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Shareholder Preferences concerning Corporate Ethical Performance
Marc J. Epstein, Ruth Ann McEwen and Roxanne M. Spindle
Journal of Business Ethics
Vol. 13, No. 6 (Jun., 1994), pp. 447-453
Published by: Springer
Stable URL: http://www.jstor.org/stable/25072549
Page Count: 7
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This study surveyed investors to determine the extent to which they preferred ethical behavior to profits and their interest in having information about corporate ethical behavior reported in the corporate annual report. First, investors were asked to determine what penalties should be assessed against employees who engage in profitable, but unethical, behavior. Second, investors were asked about their interest in using the annual report to disclose the ethical performance of the corporation and company officials. Finally, investors were asked if they felt that ethics reports should be audited. The survey results indicate that many shareholders (42%) do not expect a high level of ethical behavior from corporate employees or officers. There is a significant amount of interest in disclosure of ethical issues (72%) and unwillingness to trust management to provide unbiased reports of ethical behavior. If such reports are included with the financial statements, 32 percent of the investors surveyed would prefer to have them audited to provide independent verification.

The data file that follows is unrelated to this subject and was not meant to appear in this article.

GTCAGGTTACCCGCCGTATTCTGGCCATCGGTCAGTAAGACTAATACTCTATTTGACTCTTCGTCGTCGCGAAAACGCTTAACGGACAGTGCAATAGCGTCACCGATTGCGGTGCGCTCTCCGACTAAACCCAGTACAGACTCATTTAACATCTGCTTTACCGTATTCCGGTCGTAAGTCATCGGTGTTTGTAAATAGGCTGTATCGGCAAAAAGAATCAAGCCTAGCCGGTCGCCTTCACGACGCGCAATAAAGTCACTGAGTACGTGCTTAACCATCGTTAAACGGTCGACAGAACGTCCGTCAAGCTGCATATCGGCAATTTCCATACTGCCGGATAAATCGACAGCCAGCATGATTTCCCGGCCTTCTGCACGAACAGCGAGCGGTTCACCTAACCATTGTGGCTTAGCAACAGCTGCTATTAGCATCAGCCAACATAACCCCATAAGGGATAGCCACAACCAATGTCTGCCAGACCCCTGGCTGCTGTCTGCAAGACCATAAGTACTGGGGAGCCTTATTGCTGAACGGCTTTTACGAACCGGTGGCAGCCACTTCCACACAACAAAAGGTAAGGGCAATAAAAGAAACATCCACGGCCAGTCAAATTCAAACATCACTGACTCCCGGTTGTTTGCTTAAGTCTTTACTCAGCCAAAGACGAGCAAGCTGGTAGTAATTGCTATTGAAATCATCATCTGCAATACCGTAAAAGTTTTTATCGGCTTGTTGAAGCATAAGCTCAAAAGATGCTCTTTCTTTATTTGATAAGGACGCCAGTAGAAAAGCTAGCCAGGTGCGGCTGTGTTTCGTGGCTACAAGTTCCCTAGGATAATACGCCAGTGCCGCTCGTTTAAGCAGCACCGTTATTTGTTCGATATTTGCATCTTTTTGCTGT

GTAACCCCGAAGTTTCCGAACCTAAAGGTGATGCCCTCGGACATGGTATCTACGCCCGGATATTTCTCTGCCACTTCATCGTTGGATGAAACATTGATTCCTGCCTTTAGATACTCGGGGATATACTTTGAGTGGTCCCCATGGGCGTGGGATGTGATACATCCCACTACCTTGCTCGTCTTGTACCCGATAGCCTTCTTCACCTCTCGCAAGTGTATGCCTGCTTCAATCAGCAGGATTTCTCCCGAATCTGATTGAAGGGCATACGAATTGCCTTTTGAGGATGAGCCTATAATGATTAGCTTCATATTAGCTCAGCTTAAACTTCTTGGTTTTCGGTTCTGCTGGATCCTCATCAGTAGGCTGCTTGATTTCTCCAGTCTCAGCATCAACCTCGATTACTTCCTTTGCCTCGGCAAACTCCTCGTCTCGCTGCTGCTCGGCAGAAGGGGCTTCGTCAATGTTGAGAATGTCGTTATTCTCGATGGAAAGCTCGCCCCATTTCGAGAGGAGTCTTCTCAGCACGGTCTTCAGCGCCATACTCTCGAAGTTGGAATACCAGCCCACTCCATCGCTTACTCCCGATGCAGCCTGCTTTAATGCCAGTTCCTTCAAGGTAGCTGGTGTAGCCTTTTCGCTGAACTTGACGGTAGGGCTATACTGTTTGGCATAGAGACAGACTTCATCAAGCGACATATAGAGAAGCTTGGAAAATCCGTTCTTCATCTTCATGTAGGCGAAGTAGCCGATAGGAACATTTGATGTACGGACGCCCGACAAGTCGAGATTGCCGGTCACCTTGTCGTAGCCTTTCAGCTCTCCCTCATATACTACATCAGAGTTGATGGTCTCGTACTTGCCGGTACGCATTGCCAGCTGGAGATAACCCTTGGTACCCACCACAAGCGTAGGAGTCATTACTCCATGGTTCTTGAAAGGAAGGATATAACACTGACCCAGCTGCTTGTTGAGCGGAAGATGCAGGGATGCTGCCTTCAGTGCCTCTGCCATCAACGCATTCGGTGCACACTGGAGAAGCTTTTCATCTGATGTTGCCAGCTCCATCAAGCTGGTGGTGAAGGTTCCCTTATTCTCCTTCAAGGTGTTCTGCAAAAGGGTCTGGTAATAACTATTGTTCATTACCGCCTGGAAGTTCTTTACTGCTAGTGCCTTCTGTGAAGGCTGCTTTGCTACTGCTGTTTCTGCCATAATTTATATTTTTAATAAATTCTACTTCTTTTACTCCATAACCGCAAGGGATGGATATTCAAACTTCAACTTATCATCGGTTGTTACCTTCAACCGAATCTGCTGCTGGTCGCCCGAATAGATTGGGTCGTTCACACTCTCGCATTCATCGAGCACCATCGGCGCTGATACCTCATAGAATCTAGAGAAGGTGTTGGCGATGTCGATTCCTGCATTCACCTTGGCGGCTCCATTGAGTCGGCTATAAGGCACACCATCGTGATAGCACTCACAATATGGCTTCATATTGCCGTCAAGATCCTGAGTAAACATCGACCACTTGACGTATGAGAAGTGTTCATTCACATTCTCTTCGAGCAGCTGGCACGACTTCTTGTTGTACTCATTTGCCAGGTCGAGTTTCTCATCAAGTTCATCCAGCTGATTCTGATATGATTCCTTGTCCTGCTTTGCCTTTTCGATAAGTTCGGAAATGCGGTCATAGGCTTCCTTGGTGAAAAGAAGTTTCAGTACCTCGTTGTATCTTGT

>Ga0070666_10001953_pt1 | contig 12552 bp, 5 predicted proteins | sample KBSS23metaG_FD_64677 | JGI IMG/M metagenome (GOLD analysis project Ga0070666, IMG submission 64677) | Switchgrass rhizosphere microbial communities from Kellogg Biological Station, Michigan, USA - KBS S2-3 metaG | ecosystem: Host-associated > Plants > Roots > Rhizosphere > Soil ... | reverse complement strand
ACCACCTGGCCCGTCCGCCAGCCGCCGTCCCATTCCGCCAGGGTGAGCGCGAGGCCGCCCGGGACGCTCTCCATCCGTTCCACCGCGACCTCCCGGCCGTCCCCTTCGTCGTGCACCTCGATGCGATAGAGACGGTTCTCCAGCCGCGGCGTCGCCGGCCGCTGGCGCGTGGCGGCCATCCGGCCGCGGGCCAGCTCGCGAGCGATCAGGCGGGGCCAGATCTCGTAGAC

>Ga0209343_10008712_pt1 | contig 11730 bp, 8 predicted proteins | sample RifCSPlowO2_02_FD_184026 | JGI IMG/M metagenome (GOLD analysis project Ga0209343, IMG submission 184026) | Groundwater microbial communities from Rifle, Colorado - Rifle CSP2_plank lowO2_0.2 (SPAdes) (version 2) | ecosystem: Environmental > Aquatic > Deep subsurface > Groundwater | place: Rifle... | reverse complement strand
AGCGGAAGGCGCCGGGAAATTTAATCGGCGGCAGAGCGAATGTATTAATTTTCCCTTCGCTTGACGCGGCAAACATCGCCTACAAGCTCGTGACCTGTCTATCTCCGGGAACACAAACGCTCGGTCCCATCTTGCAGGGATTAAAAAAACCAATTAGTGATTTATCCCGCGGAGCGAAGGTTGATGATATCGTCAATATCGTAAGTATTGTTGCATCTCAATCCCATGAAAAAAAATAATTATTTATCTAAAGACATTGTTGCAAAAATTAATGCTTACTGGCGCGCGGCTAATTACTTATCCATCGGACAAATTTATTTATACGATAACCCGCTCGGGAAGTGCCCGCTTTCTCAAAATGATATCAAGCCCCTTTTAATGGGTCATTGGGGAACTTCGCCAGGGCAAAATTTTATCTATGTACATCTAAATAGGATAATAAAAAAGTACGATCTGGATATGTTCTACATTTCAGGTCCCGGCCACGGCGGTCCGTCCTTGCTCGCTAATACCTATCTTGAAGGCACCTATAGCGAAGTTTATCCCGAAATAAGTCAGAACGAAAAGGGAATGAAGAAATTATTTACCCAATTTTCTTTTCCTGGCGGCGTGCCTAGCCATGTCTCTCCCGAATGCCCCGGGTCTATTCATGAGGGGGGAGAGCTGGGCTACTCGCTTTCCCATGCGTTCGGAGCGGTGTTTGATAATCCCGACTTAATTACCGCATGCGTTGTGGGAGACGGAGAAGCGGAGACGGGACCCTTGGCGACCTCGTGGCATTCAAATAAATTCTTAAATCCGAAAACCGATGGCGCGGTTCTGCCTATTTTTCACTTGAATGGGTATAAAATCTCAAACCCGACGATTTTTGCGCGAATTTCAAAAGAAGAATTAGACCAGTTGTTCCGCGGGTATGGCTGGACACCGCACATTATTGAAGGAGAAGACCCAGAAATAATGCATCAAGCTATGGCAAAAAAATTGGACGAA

Journal of Business Ethics © 1994 Springer